Army veteran bullish on defeating Jeff Jackson in NC14 | Eastern North Carolina Now | After the dust settled on the 2022 midterm primaries, one of the noteworthy victories was of Army Special Forces veteran Pat Harrigan in the 14th Congressional District.

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    Publisher's Note: This post appears here courtesy of the Carolina Journal.

    After the dust settled on the 2022 midterm primaries, one of the noteworthy victories was of Army Special Forces veteran Pat Harrigan in the 14th Congressional District. And with a better-than-usual year for Republicans, this Democrat-leaning district may be coming into play.

    "2022 is shaping up to be a red-wave election, with the generic congressional ballot favoring Republicans by 10%," said Andy Jackson, who serves as director of the John Locke Foundation's Civitas Center for Public Integrity. "There are three Democratic-leaning districts where Republicans could take advantage: the 1st, the 6th, and the 14th."

    And there are signs that the NCGOP may be starting to see the 14th as a potentially winnable seat. During the annual NC Republican Convention in Greensboro, the party highlighted Harrigan along-side two other key congressional races.

    "Ted Budd will soon be there to take back the majority in the Senate, along with Bo Hines and Pat Harrigan who are helping take away Pelosi's gavel in the US House!" the NCGOP said in a Facebook post during the convention.

    Also, directly after his May 17 win, the NCGOP said, "Congratulations Pat Harrigan, winner of North Carolina's 14th Congressional District Republican Primary! Fighters like Pat are vital to restoring leadership that protects our values and promotes prosperity across NC and the nation!"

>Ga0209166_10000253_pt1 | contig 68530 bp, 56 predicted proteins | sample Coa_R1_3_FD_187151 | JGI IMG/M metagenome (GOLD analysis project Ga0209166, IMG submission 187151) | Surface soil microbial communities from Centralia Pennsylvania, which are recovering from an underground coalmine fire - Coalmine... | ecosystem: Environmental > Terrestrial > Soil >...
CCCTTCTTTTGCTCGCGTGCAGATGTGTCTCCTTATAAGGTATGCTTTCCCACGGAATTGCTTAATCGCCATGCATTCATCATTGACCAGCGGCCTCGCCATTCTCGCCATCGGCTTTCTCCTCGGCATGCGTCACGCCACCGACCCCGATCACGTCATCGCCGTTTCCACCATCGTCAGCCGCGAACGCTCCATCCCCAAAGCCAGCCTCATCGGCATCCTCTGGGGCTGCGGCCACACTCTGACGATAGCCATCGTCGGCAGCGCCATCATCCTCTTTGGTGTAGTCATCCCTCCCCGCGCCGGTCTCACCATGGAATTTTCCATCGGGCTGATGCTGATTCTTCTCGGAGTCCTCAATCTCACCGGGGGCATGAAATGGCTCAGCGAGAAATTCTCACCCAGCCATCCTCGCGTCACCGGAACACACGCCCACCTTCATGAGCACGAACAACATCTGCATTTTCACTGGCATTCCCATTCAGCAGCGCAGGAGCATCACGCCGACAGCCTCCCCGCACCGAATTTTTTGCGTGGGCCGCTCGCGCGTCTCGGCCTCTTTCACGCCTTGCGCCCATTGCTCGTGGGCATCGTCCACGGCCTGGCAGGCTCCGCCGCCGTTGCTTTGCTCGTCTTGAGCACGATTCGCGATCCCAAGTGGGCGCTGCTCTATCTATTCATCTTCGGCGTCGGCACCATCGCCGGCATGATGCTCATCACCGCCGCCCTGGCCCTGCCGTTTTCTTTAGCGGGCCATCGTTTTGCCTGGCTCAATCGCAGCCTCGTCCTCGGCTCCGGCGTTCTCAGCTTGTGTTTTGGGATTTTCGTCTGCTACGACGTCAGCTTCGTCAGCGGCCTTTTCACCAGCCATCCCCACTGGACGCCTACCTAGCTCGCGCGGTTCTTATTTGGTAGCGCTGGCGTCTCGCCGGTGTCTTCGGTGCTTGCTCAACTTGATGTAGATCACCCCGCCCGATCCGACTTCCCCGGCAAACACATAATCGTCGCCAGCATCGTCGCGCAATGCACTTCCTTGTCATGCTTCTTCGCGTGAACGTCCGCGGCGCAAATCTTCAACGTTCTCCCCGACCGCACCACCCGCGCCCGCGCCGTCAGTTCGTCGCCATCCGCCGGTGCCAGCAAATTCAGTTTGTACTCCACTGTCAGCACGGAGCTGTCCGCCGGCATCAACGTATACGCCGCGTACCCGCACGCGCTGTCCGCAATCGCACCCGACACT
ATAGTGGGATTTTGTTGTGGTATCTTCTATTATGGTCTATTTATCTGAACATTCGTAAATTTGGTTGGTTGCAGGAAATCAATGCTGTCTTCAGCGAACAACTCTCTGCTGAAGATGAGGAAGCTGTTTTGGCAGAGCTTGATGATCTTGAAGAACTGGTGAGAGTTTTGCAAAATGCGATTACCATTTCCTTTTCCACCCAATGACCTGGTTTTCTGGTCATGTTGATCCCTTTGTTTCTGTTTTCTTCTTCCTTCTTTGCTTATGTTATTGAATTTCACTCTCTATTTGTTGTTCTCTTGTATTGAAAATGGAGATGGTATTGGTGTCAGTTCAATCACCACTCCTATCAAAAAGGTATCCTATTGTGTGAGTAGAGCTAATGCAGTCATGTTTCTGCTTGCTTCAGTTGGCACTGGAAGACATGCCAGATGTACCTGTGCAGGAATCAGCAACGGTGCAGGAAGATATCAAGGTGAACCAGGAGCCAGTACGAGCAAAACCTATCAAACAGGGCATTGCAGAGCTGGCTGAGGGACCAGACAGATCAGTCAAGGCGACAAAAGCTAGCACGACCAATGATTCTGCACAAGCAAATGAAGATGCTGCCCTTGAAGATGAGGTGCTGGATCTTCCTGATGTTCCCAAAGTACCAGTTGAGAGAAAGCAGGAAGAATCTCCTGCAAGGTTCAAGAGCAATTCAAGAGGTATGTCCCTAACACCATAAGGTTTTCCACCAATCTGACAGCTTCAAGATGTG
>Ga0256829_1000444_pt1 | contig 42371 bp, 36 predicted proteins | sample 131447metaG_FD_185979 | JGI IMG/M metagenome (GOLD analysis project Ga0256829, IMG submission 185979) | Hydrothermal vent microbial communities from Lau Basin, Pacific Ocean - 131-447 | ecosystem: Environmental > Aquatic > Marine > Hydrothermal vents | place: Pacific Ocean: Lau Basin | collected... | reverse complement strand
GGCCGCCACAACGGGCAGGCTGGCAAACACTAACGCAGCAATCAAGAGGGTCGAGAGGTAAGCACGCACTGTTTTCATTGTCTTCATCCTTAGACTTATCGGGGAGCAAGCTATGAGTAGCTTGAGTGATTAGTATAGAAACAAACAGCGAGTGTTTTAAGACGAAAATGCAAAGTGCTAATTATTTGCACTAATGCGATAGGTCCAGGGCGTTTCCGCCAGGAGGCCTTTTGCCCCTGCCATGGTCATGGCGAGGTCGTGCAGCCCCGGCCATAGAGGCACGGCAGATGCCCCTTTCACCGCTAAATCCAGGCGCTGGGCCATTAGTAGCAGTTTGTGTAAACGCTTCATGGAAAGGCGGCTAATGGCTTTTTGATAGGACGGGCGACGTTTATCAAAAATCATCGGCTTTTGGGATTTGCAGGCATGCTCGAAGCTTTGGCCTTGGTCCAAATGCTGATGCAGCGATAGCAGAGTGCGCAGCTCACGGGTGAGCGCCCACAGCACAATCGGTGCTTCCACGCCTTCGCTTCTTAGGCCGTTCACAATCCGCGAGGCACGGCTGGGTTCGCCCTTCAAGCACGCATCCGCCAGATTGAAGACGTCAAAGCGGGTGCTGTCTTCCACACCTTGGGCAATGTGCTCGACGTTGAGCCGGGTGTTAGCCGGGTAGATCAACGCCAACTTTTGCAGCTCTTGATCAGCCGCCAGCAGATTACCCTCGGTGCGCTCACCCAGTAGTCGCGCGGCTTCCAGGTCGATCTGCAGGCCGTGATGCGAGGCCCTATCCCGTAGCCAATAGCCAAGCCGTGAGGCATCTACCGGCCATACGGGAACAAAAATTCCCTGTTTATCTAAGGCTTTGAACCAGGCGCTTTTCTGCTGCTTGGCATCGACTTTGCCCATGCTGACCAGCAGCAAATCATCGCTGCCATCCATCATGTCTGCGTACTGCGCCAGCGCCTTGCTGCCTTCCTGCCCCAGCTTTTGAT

Harrigan spoke to Carolina Journal at his victory party about his background, why he decided to run, and his upcoming race against well-known Democrat state Sen. Jeff Jackson. And he is bullish on his chances.

    "I'm a business owner; I look at investments in terms of money and in terms of time," Harrigan said. "I would not be wasting my time and money if I didn't think this race was absolutely winnable."

    He said that it's "very clear that while this district had a problem with our former president, it did not have a problem with Republicans down the ticket." Harrigan added that those saying that "this district isn't winnable are not doing the hard work that needs to be done to figure out what the real heart and soul of this district actually is and the direction that the folks in this district want to go."

    Harrigan said he and his wife Rocky came to North Carolina in 2013 and live in south Charlotte. A graduate of the U.S. Military Academy at West Point, he was stationed at Fort Bragg in Fayetteville upon being selected for the Special Forces of the U.S Army, the Green Berets. He served until 2018.

    "I've had an interesting life. At 34 years of age, I have experienced more and have had the privilege of having very dynamic experiences from a very young age. At 23 years old I was in charge of a small air access only combat outpost in the middle of Afghanistan. When all my peers were in charge of 40 people, I was running 350 people out there. When I joined the special forces and took a team back to Afghanistan, I was in some horrific fire fights that really forged me and my character and what I believe in.